Court Extends Protection for Wrongful Termination Claim

Fort Worth Court of Appeals Addresses Sabine Pilot “Good Faith Belief” Exception

If an employee refuses to perform an act that he or she believes in good faith may be illegal, and is fired as a result, has the employee been wrongfully discharged under Texas law? This is the question that the Fort Worth Court of Appeals recently addressed in the affirmative. See Young v. Nortex Found. Designs, Inc., No. 02-11-00470-CV, (Tex. App.–Fort Worth, February 7, 2013), available at: http://www.2ndcoa.courts.state.tx.us/opinions/PDFOpinion.asp?OpinionId=24069).  While Texas is an at-will employment state (meaning either the employee or employer can terminate the employment relationship at any time), Texas courts have created an exception to this rule which prohibits an employer from terminating an employee for refusing to commit an illegal act. This type of wrongful discharge claim is known as a “Sabine Pilot” action. The elements of a Sabine Pilot action are as follows:

1.  The plaintiff was an at-will employee;

2.  The plaintiff refused to perform an illegal act; and

3.  The plaintiff was terminated solely as a result.

Sabine Pilot Serv. v. Hauck, 687 S.W.2d 733, 735 (Tex. 1985); Burt v. City of Burkburnett, 800 S.W.2d 625, 627 (Tex.App.–Fort Worth 1990, writ denied). A plaintiff that prevails on a Sabine Pilot claim in Texas may be entitled to recover back pay, future pay, mental anguish damages, exemplary damages, injunctive relief and reinstatement. Safeshred, Inc. v. Martinez, 365 S.W.3d 655 (Tex. 2012);

In the Nortex case, the Plaintiff was formerly a draftsman for a foundation design firm. In 2010, he received a set of plans bearing a black stamp stating “IF THIS STAMP IS NOT RED IT IS AN ILLEGAL SET OF PLANS,” and “REPRODUCTION OF THESE PLANS BY ANY MEANS IS PROHIBITED BY FEDERAL LAW.” The Plaintiff refused to work on a design based on these plans, believing that doing so would constitute illegal copyright infringement, and was fired as a result. After his termination, the company obtained a copy of the red-stamped plans. The Plaintiff sued, asserting a Sabine Pilot claim, and his former employer contended at trial that the Plaintiff was never asked to commit an illegal act, because the homeowner had the original plan. The Plaintiff contended that his good faith belief that he would have been committing an illegal act was sufficient to state a Sabine Pilot claim. The jury found in favor of the Plaintiff and awarded damages in excess of $300,000. The trial court granted the Defendants JNOV motion and set aside the jury verdict. On appeal, the Fort Worth Court of Appeals had to decide whether to adopt this “good faith” doctrine to Sabine Pilot claims. In Johnston v. Del Mar Distrib. Co., the Corpus Christi Court of Appeals held that “the Sabine Pilot exception necessarily covers a situation where an employee has a good faith belief that her employer has requested her to perform an act which may subject her to criminal penalties.” 776 S.W.2d 768, 771 (Tex. App.— Corpus Christi 1989, writ denied). The Fort Worth Court of Appeals, relying on Johnston, held that, by asking the Plaintiff to use the black-stamped copy of the plans, refusing to provide him with the red-stamped copy, and firing him when he refused to use the unlicensed copy, the employer had wrongfully terminated the Plaintiff under the Sabine Pilot doctrine. Accordingly, the Court reversed and rendered judgment in favor of the Plaintiff in accordance with the jury’s verdict.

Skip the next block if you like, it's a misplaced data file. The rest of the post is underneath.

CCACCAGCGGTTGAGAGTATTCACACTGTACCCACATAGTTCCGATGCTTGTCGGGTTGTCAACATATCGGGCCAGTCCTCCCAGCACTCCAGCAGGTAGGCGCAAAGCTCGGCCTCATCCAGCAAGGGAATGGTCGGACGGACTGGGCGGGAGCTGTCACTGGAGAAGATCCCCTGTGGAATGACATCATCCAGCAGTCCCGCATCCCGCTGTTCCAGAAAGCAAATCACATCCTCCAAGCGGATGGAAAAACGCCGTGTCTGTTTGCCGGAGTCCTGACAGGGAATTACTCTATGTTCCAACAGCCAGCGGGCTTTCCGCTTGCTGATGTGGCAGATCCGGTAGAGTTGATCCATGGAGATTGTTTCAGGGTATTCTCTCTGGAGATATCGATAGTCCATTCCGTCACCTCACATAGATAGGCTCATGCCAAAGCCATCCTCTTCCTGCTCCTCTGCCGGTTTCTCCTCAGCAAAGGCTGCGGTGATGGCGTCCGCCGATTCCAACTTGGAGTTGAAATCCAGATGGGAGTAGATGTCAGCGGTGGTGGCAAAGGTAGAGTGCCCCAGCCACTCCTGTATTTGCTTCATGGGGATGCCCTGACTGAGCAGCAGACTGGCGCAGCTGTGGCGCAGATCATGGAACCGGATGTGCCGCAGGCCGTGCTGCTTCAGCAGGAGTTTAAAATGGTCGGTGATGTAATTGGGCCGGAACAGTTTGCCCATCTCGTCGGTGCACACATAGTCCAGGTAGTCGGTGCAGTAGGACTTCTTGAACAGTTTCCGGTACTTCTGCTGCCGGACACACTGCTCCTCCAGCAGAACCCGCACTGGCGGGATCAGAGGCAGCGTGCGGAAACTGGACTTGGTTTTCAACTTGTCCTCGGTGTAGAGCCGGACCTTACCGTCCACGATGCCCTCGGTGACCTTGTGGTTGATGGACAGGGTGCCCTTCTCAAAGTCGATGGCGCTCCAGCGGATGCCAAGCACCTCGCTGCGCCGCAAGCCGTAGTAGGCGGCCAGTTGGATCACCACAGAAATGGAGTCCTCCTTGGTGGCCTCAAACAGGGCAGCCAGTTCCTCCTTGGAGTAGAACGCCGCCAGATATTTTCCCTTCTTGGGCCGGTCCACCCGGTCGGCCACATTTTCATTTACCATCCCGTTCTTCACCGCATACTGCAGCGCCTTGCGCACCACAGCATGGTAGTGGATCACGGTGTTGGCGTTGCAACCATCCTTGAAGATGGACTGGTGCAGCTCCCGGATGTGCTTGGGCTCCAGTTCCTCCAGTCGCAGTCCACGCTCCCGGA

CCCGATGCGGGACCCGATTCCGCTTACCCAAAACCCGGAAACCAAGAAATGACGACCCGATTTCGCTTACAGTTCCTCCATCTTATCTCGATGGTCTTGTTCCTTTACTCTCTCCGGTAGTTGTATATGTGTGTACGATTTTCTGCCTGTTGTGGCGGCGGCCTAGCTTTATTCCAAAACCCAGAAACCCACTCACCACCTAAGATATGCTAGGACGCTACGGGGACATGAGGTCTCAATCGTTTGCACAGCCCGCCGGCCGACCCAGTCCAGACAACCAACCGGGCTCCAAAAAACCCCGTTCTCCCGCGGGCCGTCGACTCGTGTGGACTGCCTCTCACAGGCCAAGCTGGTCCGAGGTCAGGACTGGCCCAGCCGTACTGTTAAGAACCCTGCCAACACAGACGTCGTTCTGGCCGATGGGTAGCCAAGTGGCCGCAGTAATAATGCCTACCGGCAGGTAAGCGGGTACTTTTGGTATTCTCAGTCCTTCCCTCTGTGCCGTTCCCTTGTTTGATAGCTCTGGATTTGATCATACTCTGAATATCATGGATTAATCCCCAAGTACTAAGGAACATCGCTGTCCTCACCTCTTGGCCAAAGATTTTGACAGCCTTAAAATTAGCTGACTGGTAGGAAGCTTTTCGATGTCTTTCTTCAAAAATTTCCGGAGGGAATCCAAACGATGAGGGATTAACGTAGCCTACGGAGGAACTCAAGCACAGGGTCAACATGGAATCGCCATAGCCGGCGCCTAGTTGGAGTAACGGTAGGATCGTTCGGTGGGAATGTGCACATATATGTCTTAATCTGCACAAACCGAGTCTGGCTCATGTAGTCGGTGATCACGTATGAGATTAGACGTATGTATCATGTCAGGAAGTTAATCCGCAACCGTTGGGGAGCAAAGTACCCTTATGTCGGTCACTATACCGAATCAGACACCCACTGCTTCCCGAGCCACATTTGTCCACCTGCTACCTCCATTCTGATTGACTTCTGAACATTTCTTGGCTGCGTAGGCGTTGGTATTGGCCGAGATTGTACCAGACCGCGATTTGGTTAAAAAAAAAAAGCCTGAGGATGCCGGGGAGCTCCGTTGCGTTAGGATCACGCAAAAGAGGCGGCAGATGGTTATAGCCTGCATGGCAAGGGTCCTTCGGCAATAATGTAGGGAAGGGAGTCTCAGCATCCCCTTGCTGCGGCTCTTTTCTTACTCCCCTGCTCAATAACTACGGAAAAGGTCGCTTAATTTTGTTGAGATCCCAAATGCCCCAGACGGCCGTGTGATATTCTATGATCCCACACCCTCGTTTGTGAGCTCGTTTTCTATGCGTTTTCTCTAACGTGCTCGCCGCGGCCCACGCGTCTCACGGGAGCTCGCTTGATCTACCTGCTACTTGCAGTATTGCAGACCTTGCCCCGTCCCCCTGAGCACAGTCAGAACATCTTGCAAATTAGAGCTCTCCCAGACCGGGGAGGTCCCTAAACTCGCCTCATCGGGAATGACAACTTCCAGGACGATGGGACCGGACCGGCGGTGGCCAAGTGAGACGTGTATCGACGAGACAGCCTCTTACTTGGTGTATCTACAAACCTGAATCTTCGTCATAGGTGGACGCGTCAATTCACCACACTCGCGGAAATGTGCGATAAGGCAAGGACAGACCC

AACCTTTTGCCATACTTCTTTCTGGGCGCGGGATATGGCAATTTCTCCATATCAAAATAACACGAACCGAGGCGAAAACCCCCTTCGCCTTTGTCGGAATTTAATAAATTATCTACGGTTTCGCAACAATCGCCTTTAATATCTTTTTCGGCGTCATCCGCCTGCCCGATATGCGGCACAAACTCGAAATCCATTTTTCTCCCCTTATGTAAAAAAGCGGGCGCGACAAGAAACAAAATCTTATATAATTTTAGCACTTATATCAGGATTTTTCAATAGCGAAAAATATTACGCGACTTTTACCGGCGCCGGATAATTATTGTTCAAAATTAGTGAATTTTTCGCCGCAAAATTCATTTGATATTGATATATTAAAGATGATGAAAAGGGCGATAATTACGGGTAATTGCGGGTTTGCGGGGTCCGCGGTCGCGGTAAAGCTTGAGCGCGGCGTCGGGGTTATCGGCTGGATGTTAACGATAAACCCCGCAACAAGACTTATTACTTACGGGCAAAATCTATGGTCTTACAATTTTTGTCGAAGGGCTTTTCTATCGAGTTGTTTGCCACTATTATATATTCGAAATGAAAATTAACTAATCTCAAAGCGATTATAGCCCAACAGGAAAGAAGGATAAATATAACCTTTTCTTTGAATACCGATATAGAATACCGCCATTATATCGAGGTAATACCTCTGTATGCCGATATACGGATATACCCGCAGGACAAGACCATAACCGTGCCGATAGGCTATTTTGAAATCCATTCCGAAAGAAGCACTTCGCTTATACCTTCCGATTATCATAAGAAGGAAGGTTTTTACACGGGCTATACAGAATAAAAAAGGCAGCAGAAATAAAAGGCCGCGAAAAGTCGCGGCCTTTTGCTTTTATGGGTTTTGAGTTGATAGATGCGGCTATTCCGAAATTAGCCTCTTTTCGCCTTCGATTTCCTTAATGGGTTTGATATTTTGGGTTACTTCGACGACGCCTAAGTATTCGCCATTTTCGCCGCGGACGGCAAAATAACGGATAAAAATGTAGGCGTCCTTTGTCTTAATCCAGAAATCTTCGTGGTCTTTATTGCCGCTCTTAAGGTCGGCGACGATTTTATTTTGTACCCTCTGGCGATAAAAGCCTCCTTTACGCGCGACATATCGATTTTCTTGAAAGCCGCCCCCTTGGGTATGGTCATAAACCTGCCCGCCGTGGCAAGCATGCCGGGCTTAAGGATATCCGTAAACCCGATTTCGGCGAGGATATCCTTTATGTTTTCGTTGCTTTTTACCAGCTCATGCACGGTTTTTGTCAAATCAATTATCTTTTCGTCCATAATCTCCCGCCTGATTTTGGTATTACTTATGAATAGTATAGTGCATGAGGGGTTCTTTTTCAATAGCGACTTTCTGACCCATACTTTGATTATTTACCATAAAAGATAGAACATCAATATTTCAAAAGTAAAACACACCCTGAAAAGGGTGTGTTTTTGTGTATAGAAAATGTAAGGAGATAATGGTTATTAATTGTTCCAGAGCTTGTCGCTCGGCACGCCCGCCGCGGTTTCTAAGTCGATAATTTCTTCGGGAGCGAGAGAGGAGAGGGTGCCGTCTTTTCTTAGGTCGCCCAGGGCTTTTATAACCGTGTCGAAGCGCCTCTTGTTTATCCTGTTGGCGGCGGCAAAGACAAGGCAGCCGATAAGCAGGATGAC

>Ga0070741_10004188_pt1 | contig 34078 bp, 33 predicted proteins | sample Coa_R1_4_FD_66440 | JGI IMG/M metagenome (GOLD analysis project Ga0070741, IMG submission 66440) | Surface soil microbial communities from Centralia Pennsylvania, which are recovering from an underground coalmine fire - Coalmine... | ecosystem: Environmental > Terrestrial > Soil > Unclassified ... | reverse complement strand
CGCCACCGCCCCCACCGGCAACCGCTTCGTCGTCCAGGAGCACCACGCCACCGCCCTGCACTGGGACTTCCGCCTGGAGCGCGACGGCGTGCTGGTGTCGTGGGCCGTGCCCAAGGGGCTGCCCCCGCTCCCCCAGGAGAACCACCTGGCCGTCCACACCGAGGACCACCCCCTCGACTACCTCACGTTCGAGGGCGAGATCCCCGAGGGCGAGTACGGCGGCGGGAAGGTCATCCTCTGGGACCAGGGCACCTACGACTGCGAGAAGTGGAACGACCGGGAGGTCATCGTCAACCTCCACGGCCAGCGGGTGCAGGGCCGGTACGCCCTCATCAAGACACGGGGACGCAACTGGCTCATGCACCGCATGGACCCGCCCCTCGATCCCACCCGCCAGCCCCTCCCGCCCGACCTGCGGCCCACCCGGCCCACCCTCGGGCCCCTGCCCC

In dissent, Justice McCoy stated that he did not believe that the “good faith belief” exception was a proper statement of the law, and thus affirmance was appropriate. But Justice McCoy also noted that an affirmance would be “less than satisfying” because it would allow en employer to ask an employee to do an illegal act, fire him for refusing to do so, then avoid liability by proving that the act was not in fact illegal. But Justice McCoy noted that this unfairness was for the legislature or the Texas Supreme Court, not the intermediate appellate courts, to fix. Given the Texas Supreme Court’s insistence (usually in dicta) that the Sabine Pilot doctrine be narrowly construed, and the potential expansion of the doctrine through the “good faith belief” exception, it would not be surprising to see certiorari granted in this case.

Author: Josh Borsellino

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